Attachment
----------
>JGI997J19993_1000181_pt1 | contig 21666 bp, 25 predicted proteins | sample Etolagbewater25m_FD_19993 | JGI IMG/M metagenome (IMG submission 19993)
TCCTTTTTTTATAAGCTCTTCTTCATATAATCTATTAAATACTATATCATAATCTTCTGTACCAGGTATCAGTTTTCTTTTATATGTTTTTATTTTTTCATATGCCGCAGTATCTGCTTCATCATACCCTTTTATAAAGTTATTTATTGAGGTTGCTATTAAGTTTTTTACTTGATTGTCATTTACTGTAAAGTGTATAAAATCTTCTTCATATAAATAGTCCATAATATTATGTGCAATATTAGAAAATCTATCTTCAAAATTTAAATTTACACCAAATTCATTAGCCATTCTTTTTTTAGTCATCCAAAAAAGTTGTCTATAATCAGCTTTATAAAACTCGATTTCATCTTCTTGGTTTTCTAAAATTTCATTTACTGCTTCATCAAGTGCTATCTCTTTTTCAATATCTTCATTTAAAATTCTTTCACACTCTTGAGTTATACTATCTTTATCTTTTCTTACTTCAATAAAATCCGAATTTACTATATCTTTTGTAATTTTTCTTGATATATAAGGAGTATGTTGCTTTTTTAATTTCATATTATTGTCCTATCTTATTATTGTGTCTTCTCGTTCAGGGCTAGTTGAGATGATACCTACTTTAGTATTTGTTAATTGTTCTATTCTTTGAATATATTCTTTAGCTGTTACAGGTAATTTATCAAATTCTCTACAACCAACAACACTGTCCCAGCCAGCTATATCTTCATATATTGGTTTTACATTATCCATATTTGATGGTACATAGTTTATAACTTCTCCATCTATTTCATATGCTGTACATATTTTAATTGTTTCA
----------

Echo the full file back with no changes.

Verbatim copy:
>JGI997J19993_1000181_pt1 | contig 21666 bp, 25 predicted proteins | sample Etolagbewater25m_FD_19993 | JGI IMG/M metagenome (IMG submission 19993)
TCCTTTTTTTATAAGCTCTTCTTCATATAATCTATTAAATACTATATCATAATCTTCTGTACCAGGTATCAGTTTTCTTTTATATGTTTTTATTTTTTCATATGCCGCAGTATCTGCTTCATCATACCCTTTTATAAAGTTATTTATTGAGGTTGCTATTAAGTTTTTTACTTGATTGTCATTTACTGTAAAGTGTATAAAATCTTCTTCATATAAATAGTCCATAATATTATGTGCAATATTAGAAAATCTATCTTCAAAATTTAAATTTACACCAAATTCATTAGCCATTCTTTTTTTAGTCATCCAAAAAAGTTGTCTATAATCAGCTTTATAAAACTCGATTTCATCTTCTTGGTTTTCTAAAATTTCATTTACTGCTTCATCAAGTGCTATCTCTTTTTCAATATCTTCATTTAAAATTCTTTCACACTCTTGAGTTATACTATCTTTATCTTTTCTTACTTCAATAAAATCCGAATTTACTATATCTTTTGTAATTTTTCTTGATATATAAGGAGTATGTTGCTTTTTTAATTTCATATTATTGTCCTATCTTATTATTGTGTCTTCTCGTTCAGGGCTAGTTGAGATGATACCTACTTTAGTATTTGTTAATTGTTCTATTCTTTGAATATATTCTTTAGCTGTTACAGGTAATTTATCAAATTCTCTACAACCAACAACACTGTCCCAGCCAGCTATATCTTCATATATTGGTTTTACATTATCCATATTTGATGGTACATAGTTTATAACTTCTCCATCTATTTCATATGCTGTACATATTTTAATTGTTTCA